If you’re a vegetarian, or just enjoy eating a healthy diet, you’re probably already familiar with soy and have incorporated it into your diet. You’ve made an excellent choice — soy foods are a good source of protein, calcium, and iron. Soybeans are the top plant food for protein. They’re also rich in genistein, a type of plant nutrient in the isoflavone phytonutrient category. It acts much like a plant-based estrogen and is thought to be protective against breast cancer in women and prostate cancer in men.
Soy also has the advantage of changing shapes and forms to suit any taste. Besides the beans themselves or tofu, there are a number of soy substitutes. Moreover, a diet rich in soy is thought to help prevent osteoporosis and alleviate the symptoms of menopause — all without the added cholesterol, sodium, and saturated fat found in many animal products that claim the same nutritional benefits. Plus, according to the FDA, 25 grams of soy protein a day can help reduce the risk of heart disease.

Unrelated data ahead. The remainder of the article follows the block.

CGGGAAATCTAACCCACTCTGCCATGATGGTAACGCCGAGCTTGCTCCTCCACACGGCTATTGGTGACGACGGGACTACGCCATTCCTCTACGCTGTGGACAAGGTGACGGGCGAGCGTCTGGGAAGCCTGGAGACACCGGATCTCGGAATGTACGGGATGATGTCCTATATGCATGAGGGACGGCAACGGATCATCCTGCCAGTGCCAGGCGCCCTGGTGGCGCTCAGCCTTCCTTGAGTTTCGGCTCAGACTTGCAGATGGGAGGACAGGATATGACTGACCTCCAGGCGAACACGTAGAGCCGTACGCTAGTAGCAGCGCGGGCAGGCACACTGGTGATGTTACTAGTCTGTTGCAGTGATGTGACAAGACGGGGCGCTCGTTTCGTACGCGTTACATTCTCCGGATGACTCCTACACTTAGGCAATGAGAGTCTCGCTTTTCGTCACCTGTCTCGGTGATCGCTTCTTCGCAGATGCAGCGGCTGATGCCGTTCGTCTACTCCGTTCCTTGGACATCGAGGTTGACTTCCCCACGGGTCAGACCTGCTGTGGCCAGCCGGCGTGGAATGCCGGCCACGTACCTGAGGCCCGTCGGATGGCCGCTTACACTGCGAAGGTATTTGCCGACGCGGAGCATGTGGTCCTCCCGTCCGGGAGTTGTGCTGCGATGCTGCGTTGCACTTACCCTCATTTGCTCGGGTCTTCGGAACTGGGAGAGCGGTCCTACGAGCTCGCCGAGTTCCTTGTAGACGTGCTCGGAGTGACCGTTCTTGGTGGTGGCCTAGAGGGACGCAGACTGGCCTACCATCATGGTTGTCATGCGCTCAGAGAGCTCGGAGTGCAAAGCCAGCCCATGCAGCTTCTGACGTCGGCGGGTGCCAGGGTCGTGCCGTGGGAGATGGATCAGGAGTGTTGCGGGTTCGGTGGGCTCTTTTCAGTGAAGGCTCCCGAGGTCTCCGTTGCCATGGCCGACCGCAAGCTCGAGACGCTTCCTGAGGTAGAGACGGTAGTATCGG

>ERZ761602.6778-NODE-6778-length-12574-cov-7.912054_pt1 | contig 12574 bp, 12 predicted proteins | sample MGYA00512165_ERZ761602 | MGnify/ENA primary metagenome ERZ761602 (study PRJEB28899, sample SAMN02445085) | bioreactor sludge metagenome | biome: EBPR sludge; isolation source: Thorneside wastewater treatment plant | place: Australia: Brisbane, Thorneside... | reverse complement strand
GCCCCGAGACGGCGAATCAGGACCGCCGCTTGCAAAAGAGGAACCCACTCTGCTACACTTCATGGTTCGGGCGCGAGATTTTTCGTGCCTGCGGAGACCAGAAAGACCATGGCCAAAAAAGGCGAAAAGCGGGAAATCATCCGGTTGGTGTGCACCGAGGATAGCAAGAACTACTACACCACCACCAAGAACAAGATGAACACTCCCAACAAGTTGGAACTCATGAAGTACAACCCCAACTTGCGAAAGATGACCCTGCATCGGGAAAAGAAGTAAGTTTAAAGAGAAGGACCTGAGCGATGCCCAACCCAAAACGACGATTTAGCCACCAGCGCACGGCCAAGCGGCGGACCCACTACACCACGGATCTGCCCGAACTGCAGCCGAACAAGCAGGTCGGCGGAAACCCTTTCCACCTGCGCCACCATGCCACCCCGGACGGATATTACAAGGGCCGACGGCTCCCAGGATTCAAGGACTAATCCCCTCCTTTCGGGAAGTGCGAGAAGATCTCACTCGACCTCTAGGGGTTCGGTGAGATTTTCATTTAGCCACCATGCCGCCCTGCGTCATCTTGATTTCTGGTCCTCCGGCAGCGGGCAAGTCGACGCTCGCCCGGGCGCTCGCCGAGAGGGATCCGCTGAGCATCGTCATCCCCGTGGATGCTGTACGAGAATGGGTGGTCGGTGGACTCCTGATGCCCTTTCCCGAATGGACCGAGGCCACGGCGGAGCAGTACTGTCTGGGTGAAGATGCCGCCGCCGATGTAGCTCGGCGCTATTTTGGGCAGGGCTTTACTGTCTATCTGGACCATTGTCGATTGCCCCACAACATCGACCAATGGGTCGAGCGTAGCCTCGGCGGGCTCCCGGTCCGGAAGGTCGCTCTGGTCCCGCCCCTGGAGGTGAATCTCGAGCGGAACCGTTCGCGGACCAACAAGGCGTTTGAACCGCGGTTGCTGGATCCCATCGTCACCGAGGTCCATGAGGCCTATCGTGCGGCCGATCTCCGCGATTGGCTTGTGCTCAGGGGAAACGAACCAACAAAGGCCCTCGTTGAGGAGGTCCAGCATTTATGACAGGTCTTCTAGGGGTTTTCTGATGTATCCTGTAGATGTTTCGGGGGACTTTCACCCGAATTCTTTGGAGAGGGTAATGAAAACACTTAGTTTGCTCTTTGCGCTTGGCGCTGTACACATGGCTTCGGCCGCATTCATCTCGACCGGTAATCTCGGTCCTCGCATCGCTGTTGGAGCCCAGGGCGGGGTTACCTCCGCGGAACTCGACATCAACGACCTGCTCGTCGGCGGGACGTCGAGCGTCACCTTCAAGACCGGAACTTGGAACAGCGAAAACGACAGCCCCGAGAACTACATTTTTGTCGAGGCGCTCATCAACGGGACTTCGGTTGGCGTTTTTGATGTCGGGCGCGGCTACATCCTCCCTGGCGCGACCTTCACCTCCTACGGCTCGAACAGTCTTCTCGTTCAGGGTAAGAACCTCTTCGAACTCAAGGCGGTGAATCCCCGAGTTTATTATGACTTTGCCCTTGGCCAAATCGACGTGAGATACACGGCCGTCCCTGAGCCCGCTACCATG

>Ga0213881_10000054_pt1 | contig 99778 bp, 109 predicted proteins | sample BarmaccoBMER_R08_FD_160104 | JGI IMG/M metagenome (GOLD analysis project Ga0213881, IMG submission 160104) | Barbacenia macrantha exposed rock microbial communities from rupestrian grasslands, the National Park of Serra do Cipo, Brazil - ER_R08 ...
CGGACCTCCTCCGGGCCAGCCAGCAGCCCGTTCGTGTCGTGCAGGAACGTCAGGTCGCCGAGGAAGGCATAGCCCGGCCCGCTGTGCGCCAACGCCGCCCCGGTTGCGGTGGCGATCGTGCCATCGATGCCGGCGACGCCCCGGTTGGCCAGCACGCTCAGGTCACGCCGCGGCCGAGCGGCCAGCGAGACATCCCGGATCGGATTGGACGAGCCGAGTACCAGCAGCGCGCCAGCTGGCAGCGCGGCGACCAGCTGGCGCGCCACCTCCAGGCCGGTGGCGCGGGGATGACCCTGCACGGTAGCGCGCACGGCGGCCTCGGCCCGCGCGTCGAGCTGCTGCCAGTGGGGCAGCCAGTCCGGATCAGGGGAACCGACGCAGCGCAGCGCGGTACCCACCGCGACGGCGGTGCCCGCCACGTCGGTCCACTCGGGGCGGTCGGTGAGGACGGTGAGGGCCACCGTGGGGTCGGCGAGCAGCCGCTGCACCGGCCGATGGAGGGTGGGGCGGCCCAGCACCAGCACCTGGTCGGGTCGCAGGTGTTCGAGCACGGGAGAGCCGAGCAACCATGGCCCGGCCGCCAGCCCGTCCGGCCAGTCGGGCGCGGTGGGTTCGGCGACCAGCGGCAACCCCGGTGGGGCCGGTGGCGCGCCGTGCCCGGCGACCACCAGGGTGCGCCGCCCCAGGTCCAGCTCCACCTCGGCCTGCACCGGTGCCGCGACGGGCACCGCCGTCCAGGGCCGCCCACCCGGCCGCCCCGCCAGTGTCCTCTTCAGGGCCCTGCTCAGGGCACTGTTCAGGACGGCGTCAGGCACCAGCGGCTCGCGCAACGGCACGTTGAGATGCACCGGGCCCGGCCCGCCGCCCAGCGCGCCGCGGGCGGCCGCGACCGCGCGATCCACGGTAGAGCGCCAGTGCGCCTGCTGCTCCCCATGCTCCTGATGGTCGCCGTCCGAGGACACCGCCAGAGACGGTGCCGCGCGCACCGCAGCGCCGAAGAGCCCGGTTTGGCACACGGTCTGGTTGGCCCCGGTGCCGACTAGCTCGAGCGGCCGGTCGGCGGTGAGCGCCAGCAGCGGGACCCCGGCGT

Natural food manufacturers have been able to use soy to mimic the texture and taste of an amazing selection of meat products, including burgers and bacon. Edamame, which are fresh soybeans, are wonderful as a snack, in a salad, or with a grain medley. There are plenty of soy-filled options out there, such as tofu, edamame, soy burgers and soy crumbles.
(Originally posted by The New Sonoma Diet Daily)